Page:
The homotetramer form of IN catalyzes all of its known enzymatic activities. While dimers of IN are capable of catalyzing 3′ processing and strand transfer reactions, they do not support a concerted DNA integration reaction26
. For this reason, a homotetramer model was assembled. In the model, two of the four subunits are depicted with major contacts with the LTR and target DNAs. The remaining two subunits are available for contacts with proteins that interact with integrase27,28
including the host protein LEDGF as shown in our new augmented IN tetramer model. There are at least fifteen residues in the LTR binding groove on the IN surface that are associated with LTR specificity. They are predicted to interact asymmetrically along a 15-16 base length of DNA duplex (see ). When LTR DNA is bound to IN and the complex treated with DNase, a 16 base pair duplex length of the LTR is protected from digestion29,30
. Thus there is agreement between the size of the protected DNA and residues in close proximity to the LTR DNA that change specificity for substrate (). Moreover, when mutations are introduced into HIV-1 LTR duplex DNA substrates at 16 base pairs from the ends, changes in concerted DNA integration in vitro are detected61
. Interactions between viral DNA and HIV-1 IN have also been demonstrated in cross-linking studies for residues 143, 148, 156, 159, 160, 230, 246, 262, 263, and 26431-35
. These residues are highlighted in . A group cluster in and around the catalytic site in close proximity to the first 6 bases/base-pairs of the processed LTR ends. A second group which includes residues 246, 262, 263, and 264 are in close proximity to base-pairs 15-16 of the LTR DNA that interact with residues 229, 230 and 253 identified in this study. Finally, Agapkina, et al. used substrate analogs to probe contacts between HIV-1 IN and LTR DNA substrates36
. In this study they identified eleven contacts with the sugar phosphate backbones from residues 5-9 and interactions with four bases asymmetrically distributed between the two strands of the LTR ends. The fifteen residues that influence specificity for 3′ processing reactions are spatially in close proximity to all of these sugar phosphate backbone contacts and most of the base contacts.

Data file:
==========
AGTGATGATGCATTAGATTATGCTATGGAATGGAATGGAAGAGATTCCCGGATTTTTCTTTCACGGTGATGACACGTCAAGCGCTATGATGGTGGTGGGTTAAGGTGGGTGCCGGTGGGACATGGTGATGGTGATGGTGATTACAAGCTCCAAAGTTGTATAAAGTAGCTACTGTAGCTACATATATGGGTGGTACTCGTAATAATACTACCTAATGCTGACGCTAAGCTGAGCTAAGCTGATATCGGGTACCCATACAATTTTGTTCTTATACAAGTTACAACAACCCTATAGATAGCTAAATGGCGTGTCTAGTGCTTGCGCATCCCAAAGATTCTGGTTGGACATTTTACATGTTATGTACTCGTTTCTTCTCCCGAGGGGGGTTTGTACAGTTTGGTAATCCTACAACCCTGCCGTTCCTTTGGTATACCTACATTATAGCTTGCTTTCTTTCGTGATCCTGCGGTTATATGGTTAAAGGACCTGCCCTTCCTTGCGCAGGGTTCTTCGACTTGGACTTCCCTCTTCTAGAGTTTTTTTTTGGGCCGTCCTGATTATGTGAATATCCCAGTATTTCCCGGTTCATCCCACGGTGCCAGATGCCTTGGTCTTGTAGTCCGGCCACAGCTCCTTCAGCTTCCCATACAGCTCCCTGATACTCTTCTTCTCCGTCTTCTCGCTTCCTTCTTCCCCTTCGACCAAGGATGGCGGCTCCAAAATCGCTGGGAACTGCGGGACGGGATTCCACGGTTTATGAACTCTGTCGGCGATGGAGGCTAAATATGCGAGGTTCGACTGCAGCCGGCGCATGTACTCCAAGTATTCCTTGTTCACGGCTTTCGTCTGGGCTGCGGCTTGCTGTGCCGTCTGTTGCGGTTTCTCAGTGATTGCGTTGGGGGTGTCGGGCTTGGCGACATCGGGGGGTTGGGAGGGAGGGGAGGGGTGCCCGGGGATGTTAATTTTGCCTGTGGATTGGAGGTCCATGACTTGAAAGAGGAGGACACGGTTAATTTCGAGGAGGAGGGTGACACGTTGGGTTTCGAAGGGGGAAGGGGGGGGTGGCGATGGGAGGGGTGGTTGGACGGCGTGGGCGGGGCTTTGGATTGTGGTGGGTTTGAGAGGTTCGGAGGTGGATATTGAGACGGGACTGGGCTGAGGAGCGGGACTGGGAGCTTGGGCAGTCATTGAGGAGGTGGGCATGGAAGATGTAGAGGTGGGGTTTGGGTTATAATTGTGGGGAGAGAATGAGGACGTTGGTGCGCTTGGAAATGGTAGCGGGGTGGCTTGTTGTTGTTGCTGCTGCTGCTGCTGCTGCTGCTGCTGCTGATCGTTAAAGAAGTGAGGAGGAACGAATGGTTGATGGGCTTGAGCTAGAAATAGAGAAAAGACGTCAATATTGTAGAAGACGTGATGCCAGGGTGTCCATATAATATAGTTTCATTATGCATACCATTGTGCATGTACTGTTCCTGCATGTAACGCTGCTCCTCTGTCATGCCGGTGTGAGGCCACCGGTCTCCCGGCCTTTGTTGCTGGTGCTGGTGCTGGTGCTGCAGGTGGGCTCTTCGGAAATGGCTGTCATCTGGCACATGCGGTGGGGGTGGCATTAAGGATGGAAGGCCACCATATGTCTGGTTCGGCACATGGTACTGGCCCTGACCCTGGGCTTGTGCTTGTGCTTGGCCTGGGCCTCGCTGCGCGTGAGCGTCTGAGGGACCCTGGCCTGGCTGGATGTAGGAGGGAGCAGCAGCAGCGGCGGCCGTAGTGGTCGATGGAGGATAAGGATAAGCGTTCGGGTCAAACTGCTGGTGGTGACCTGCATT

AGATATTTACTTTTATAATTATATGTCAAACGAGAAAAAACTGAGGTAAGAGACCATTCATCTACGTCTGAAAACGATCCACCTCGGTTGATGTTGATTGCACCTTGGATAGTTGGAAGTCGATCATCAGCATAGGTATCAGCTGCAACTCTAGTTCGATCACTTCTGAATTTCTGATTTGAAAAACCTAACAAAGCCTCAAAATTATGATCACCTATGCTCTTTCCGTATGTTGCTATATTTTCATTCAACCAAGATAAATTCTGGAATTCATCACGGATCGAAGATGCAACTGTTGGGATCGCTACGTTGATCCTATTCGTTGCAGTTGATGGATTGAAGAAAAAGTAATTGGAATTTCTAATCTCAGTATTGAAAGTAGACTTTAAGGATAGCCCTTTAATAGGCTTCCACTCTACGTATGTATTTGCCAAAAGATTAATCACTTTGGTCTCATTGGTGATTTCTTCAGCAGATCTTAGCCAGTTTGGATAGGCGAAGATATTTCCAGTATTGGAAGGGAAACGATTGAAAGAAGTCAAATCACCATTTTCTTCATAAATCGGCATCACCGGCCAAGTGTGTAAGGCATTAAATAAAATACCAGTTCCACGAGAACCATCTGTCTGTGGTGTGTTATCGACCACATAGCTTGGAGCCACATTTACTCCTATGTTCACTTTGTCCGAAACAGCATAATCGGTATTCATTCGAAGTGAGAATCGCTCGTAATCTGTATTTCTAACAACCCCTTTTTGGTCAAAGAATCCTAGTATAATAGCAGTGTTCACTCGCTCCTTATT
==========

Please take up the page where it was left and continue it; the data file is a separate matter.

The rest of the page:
Figure 6 Residues reported in the literature to cross-link to viral LTR DNA. Interactions between viral DNA and HIV-1 IN have been demonstrated for residues Tyr143, Gln148, Lys156, Lys159, Lys160, Ser230, Glu246, Arg262, Arg263, and Lys264 31-34,71. These residues (more ...)
There are a series of naphthyridine carboxamide and diketo acid related drugs that act in the nanomolar range to inhibit HIV-1 IN11,12,37-44
. Drug resistant enzymes with changes at more than ten different sites were identified. Five of these residues were unique in the structural alignment of different INs and were located near the LTR ends in the structural model. While these drugs were thought to act at strand transfer and not 3′ processing, we found that HIV-1 IN residues S153 and V724
as well as S230 were among those positions involved in LTR end recognition and 3′ processing. Because drug resistant sites affect specific recognition of the viral DNA ends and change the rate of processing of HIV-1 substrates, we predict that amino acid changes at some of these sites will lead to partially defective INs in cells. This should subsequently result in selection of second site substitutions that compensate for the loss in 3′ processing activity caused by the initial drug resistant amino acid substitutions. If correct, we predict that depending upon the extent of change in 3′ processing observed towards HIV-1 duplex substrates4
, our data will be correlated to the appearance of individual or multiple residue substitutions detected in drug resistant enzymes. For example, in the case of a position 153 chimera, it gains the ability to 3′ process the ASV LTR end duplex with only a small decrease in its ability to 3′ process the HIV-1 duplex substrate4
. As such, we would predict that this mutation would be found by itself and should have only a small affect on replication of HIV-1 in cells, as observed44,45
. In contrast, the substitution at position 72 (V72W) caused a larger decrease in the ability to process the HIV-1 U5 duplex substrate4
. On this basis, we would predict that the V72I drug resistant mutation would appear in the presence of other substitutions that compensate for the loss in its 3′ processing towards HIV-1 substrates. Second site mutations of F121Y and T125K subsequently appear in HIV-1 IN containing the V72I mutation12
. A T125S substitution increases the 3′ processing of U5 HIV-1 duplex4
as well as joining of a HIV-1 preprocessed substrate. When combined with the V72W mutation, this produces an enzyme with near wild type levels of 3′ processing, suggesting that a second site mutation compensates for the decrease in 3′ processing caused by the initial drug resistant mutation. Another illustrative example involves position 230 where substitutions at this residue also affect recognition of the viral DNA ends. With the caveat that the exchange of S230E was analyzed as a double mutant in combination with D229I, it gained the ability to cleave the ASV substrate, but in contrast to chimeras with changes at positions 72 or 153, it displayed an increase in activity towards HIV-1 substrates. Changes at position 230 are reported to appear in conjunction with T66I and M74L substitutions in cells11
. We have not analyzed substitutions at position 66 in vitro
, but Lee and Robinson reported that the T66I substitution caused a small decrease in 3′ processing44
. We tested a M74A substitution that resulted in a significant loss of 3′ processing of HIV-1 substrates. Taken together, this suggests that substitution at position 230 might compensate for the loss in 3′ processing caused by mutations at positions 74 and 66.
In examining the structural model, we identified a trench on the HIV-1 IN surface with its long axis almost perpendicular to those accommodating the viral DNA ends4
. We speculate that the target DNA fits into this groove. Moreover, interactions with LEDGF will further stabilize this IN: target DNA complex and would be consistent with the role for LEDGF in promoting the interaction of the integration complex with host chromosomal DNA14,17,28,46-48